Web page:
|Protester cheered as the sign with the former ruling party's name was torn off the wall of the headquarters [Reuters]
Tunisia's transitional cabinet has decided to recognise all banned political parties and agreed on a general amnesty for all political prisoners.
The interim government, appointed earlier this week, held its first session on Thursday amid an outcry over its inclusion of members of the regime of the ousted president.
"The minister of justice presented a bill for a general amnesty, which was adopted by the cabinet, which decided to submit it to parliament," Ahmed Nejib Chebbi, the development minister, said.
Asked if the government had decided to lift bans on political groups, including the al-Nahda movement, Mohamed Aloulou, the youth minister, said: "We will recognise all the political movements."
Rachid al-Ghannouchi, the exiled head of al-Nahda, told Al Jazeera earlier this week that he plans to return to Tunisia. However, the prime minister said he would only be able to do so once the amnesty law is passed because he carries a life sentence for plots against the state.
'Bring back resources'
Tayyib Al Bakouchi, the government spokesman, said the multiparty government pledged to make security its top priority, to prepare for new presidential elections and speed up political reforms.
The ministers also vowed to restore goods and real estate appropriated by the ruling party under Zine El Abidine Ben Ali, the former president who fled into exile in Saudi Arabia last Friday after weeks of anti-government protests.
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turmoil in Tunisia
The cabinet declared three days of national mourning starting on Friday following the country's deadly unrest. The government has said 78 people have been killed since the uprising started in December but the United Nations has put the toll at about 100.
The government said 1,800 political prisoners have already been freed this week.
However, Al Jazeera's Nazanine Moshiri, reporting from Tunis, said it was difficult to know how many detainees there had been in the first place.
"We've heard earlier in the day that some Islamist ones, belonging to the Muslim Brotherhood, may not have been freed yet, being kept under Tunisian anti-terror laws."
All ministers of the cabinet were present in Thursday's meeting except five who resigned earlier this week, refusing to sit in a unity government with members of the former ruling party, the Constitutional Democratic Rally (RCD).
Before the cabinet convened, all of the eight ministers in the new government who had been members of RCD quit the party, without giving up their cabinet posts.
Meanwhile, hundreds of protesters gathered outside the RCD headquarters in the capital, Tunis, demanding that ministers associated with the rule of Ben Ali leave the government.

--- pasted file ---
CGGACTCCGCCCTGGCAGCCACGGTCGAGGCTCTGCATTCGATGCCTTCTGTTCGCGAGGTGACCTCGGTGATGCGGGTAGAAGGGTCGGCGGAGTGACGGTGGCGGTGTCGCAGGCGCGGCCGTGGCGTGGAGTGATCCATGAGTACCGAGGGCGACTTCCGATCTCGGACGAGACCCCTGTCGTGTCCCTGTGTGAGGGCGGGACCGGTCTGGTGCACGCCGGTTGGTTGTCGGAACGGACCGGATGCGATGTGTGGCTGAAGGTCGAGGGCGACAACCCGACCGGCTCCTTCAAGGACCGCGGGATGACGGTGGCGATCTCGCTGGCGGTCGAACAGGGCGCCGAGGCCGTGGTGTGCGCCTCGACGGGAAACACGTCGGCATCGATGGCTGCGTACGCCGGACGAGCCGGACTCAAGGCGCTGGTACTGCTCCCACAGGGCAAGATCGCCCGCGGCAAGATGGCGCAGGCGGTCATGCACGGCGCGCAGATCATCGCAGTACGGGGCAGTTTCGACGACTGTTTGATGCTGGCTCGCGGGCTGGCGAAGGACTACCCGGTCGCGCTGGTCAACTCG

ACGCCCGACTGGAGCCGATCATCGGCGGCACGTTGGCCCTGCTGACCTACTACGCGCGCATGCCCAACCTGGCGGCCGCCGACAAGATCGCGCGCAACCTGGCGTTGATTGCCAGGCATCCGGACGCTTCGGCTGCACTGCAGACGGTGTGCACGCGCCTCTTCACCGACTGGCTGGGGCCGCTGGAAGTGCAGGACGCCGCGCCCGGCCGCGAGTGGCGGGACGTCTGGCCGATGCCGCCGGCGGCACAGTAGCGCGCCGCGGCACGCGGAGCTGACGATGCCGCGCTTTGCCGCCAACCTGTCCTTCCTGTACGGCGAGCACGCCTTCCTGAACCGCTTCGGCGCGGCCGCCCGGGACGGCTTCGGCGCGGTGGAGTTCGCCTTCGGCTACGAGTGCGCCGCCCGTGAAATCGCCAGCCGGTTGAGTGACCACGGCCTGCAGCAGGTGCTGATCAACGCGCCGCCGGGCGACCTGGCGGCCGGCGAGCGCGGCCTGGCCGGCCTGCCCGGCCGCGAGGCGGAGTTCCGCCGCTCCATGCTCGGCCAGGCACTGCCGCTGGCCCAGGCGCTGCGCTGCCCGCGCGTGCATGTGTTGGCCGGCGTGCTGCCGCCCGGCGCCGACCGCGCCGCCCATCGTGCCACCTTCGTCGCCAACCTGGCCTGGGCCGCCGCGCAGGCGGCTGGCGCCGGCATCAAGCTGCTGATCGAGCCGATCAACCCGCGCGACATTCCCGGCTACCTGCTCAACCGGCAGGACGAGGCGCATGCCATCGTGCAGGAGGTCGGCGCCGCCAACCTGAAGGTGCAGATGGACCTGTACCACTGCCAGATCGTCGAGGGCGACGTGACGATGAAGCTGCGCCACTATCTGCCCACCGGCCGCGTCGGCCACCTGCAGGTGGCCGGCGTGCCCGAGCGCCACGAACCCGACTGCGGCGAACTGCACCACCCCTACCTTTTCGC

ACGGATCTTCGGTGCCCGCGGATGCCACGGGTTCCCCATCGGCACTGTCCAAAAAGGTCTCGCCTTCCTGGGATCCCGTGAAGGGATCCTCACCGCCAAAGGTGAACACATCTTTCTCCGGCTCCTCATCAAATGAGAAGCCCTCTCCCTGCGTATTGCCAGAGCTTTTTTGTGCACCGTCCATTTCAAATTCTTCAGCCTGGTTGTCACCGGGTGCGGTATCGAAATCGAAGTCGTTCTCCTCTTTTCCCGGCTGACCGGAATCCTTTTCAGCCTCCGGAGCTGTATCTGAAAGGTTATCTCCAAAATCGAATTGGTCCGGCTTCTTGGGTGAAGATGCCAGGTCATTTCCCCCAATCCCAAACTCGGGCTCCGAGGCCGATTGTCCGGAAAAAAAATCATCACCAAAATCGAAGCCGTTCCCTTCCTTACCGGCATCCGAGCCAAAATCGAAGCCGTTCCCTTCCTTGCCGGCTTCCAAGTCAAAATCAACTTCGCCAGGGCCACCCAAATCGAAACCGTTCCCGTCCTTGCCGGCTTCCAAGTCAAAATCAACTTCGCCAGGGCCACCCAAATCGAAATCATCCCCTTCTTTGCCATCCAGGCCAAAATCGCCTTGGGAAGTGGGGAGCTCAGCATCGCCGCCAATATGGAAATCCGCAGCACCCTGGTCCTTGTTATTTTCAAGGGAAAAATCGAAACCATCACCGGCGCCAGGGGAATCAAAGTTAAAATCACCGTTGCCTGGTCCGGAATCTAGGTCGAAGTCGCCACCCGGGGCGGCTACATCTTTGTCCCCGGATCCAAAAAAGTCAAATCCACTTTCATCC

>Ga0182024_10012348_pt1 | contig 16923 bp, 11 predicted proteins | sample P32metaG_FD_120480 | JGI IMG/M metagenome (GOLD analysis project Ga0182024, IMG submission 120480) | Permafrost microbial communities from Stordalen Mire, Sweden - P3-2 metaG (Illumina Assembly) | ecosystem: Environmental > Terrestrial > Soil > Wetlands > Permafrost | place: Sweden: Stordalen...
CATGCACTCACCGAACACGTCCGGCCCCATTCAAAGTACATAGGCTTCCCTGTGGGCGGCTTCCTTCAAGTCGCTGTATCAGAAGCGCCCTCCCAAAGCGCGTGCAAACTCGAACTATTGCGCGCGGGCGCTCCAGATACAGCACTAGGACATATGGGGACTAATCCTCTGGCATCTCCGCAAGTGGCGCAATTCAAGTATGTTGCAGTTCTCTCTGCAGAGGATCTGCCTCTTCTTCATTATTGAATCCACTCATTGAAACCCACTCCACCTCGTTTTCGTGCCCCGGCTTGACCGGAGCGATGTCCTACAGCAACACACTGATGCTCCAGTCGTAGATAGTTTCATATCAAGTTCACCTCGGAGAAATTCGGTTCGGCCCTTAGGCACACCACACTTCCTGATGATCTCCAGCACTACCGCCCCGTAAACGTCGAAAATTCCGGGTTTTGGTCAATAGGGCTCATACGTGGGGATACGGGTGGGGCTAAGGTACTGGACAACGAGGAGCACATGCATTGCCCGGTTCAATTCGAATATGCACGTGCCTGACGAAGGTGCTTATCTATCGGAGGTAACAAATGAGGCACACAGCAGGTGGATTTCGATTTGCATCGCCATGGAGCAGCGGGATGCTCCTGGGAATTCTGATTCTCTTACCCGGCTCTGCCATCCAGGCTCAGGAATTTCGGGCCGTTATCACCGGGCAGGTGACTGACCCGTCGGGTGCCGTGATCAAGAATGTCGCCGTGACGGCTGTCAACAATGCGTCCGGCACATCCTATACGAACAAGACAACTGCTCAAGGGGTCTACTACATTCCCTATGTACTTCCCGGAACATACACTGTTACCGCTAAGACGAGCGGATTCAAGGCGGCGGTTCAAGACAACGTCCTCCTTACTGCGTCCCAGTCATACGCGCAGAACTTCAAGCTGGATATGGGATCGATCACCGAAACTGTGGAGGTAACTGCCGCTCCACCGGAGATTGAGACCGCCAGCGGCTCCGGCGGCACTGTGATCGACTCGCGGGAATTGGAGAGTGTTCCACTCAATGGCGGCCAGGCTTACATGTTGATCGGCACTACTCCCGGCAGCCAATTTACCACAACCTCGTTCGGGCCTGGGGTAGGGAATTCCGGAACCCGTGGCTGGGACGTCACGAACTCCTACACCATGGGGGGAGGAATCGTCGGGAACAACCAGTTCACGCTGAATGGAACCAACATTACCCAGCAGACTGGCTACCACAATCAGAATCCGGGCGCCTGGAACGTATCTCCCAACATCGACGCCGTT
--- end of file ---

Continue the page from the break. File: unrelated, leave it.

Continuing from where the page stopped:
Al Jazeera's Ayman Mohyeldin meets the mother of the 26-year-old whose suicide sparked the uprising
Using a large steel cable, a government employee tore off the Arabic letters the party's name from the facade.
Amid shouts protesting against the transitional government, the crowd brandished signs reading: "We are no longer afraid of you, traitors," and "RCD out!"
Soldiers fired shots in the air to keep the crowd away, while the police, blamed for shooting down demonstrators during a month of popular revolt against Ben Ali's regime, remained on the sidelines.
"I am with you. We are not going to shoot you. What matters is that the rally is peaceful," an army captain promised the crowd, who reacted with applause.
For the first time since the fall of Ben Ali, there were also protests in other towns across Tunisia.
Responding to the ministers' departure from RCD, the party announced that its central committee had been dissolved, as many of the ministers were also committee members. The party itself would continue to operate, state television said.
Also on Thursday, the minister of administrative development stepped down.
"I am stepping down for the higher interests of the country in this delicate situation to try to bring the country out of crisis and ensure a democratic transition," Zouheir M'Dhaffar, a prominent member of the former ruling party and one of the closest to Bin Ali, was quoted as saying by the official TAP news agency.
The interim government has pledged free and fair elections within six months but has given no dates.
Under the constitution, parliamentary and presidential elections should take place in less than two months.
The US said on Thursday that it hoped conditions stabilise sufficiently to have "credible elections" later this year.
"As the people of Tunisia chart a different future, political and social stability are essential ingredients for credible elections," Philip Crowley, the state department spokesman, said on the microblogging site Twitter.